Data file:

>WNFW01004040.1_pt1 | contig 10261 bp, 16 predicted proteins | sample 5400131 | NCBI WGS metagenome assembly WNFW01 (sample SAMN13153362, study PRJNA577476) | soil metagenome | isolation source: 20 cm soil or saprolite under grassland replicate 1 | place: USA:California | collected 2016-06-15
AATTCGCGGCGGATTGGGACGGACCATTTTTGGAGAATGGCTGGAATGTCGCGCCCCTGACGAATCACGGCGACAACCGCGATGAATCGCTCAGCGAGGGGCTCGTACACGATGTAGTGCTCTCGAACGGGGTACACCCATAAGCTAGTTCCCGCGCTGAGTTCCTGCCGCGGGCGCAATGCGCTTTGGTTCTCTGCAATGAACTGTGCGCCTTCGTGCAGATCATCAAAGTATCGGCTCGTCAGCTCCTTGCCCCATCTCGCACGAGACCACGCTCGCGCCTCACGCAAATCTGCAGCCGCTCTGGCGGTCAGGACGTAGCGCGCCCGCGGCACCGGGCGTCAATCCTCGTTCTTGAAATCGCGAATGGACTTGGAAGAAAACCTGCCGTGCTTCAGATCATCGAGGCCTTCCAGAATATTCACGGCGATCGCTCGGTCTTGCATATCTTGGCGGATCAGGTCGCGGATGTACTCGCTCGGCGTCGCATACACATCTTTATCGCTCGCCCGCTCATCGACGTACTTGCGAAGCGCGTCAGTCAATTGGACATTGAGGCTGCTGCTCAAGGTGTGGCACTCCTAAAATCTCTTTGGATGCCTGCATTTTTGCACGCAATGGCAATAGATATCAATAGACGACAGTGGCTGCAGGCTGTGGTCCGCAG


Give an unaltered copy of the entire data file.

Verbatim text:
>WNFW01004040.1_pt1 | contig 10261 bp, 16 predicted proteins | sample 5400131 | NCBI WGS metagenome assembly WNFW01 (sample SAMN13153362, study PRJNA577476) | soil metagenome | isolation source: 20 cm soil or saprolite under grassland replicate 1 | place: USA:California | collected 2016-06-15
AATTCGCGGCGGATTGGGACGGACCATTTTTGGAGAATGGCTGGAATGTCGCGCCCCTGACGAATCACGGCGACAACCGCGATGAATCGCTCAGCGAGGGGCTCGTACACGATGTAGTGCTCTCGAACGGGGTACACCCATAAGCTAGTTCCCGCGCTGAGTTCCTGCCGCGGGCGCAATGCGCTTTGGTTCTCTGCAATGAACTGTGCGCCTTCGTGCAGATCATCAAAGTATCGGCTCGTCAGCTCCTTGCCCCATCTCGCACGAGACCACGCTCGCGCCTCACGCAAATCTGCAGCCGCTCTGGCGGTCAGGACGTAGCGCGCCCGCGGCACCGGGCGTCAATCCTCGTTCTTGAAATCGCGAATGGACTTGGAAGAAAACCTGCCGTGCTTCAGATCATCGAGGCCTTCCAGAATATTCACGGCGATCGCTCGGTCTTGCATATCTTGGCGGATCAGGTCGCGGATGTACTCGCTCGGCGTCGCATACACATCTTTATCGCTCGCCCGCTCATCGACGTACTTGCGAAGCGCGTCAGTCAATTGGACATTGAGGCTGCTGCTCAAGGTGTGGCACTCCTAAAATCTCTTTGGATGCCTGCATTTTTGCACGCAATGGCAATAGATATCAATAGACGACAGTGGCTGCAGGCTGTGGTCCGCAG